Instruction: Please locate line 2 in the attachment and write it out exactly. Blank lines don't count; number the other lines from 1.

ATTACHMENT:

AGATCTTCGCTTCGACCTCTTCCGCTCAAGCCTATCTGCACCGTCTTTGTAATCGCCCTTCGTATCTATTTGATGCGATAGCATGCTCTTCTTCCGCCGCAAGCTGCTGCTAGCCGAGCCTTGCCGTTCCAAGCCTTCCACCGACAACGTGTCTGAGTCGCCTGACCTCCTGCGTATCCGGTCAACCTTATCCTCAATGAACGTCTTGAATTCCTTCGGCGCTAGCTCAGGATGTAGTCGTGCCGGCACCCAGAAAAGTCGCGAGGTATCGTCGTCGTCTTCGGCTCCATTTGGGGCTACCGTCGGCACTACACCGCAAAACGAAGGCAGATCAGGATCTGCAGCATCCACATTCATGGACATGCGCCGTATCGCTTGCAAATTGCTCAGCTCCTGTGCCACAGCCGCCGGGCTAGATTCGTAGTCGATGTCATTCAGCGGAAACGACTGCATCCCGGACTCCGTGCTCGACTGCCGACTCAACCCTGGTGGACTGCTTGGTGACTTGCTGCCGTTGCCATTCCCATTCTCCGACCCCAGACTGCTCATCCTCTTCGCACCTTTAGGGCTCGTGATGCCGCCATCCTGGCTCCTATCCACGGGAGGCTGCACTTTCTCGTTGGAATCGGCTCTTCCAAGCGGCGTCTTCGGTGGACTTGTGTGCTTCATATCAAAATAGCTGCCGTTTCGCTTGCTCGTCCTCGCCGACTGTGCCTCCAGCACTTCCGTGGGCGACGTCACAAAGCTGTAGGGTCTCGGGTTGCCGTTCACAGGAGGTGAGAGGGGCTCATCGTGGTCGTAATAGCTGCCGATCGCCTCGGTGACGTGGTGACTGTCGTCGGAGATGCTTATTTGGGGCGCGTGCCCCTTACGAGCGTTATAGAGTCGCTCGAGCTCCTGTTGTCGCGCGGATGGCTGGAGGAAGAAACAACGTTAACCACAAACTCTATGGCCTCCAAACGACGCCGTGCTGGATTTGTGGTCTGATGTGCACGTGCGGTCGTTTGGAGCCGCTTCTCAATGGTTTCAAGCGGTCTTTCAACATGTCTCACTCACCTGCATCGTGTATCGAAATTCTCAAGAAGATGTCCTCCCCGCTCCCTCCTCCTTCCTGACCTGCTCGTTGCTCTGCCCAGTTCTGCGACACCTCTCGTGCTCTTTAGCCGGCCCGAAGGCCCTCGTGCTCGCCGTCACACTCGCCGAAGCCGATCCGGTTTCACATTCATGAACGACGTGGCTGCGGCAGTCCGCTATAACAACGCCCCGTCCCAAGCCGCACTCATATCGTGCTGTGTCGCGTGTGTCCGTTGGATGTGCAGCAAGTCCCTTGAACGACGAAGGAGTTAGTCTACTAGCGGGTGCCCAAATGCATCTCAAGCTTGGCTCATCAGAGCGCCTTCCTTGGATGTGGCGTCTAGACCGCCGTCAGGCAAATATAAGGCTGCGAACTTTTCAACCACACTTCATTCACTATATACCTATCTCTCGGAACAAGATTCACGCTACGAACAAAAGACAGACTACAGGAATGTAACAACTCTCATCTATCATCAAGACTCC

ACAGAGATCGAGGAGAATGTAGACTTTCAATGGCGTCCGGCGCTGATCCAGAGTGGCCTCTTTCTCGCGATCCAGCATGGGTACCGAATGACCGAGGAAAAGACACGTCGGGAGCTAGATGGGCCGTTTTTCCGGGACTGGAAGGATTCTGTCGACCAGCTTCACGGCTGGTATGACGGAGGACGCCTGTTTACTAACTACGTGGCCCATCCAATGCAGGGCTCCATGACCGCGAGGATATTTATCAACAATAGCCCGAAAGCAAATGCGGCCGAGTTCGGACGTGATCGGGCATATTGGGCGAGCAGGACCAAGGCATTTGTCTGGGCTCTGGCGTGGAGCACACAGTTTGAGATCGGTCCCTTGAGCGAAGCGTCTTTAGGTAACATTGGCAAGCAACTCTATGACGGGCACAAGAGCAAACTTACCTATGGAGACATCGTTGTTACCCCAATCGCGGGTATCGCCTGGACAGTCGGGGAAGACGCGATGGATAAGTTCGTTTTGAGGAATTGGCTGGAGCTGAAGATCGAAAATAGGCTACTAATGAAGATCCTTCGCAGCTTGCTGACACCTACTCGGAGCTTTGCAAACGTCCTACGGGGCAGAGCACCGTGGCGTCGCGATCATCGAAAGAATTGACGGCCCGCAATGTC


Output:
ACAGAGATCGAGGAGAATGTAGACTTTCAATGGCGTCCGGCGCTGATCCAGAGTGGCCTCTTTCTCGCGATCCAGCATGGGTACCGAATGACCGAGGAAAAGACACGTCGGGAGCTAGATGGGCCGTTTTTCCGGGACTGGAAGGATTCTGTCGACCAGCTTCACGGCTGGTATGACGGAGGACGCCTGTTTACTAACTACGTGGCCCATCCAATGCAGGGCTCCATGACCGCGAGGATATTTATCAACAATAGCCCGAAAGCAAATGCGGCCGAGTTCGGACGTGATCGGGCATATTGGGCGAGCAGGACCAAGGCATTTGTCTGGGCTCTGGCGTGGAGCACACAGTTTGAGATCGGTCCCTTGAGCGAAGCGTCTTTAGGTAACATTGGCAAGCAACTCTATGACGGGCACAAGAGCAAACTTACCTATGGAGACATCGTTGTTACCCCAATCGCGGGTATCGCCTGGACAGTCGGGGAAGACGCGATGGATAAGTTCGTTTTGAGGAATTGGCTGGAGCTGAAGATCGAAAATAGGCTACTAATGAAGATCCTTCGCAGCTTGCTGACACCTACTCGGAGCTTTGCAAACGTCCTACGGGGCAGAGCACCGTGGCGTCGCGATCATCGAAAGAATTGACGGCCCGCAATGTC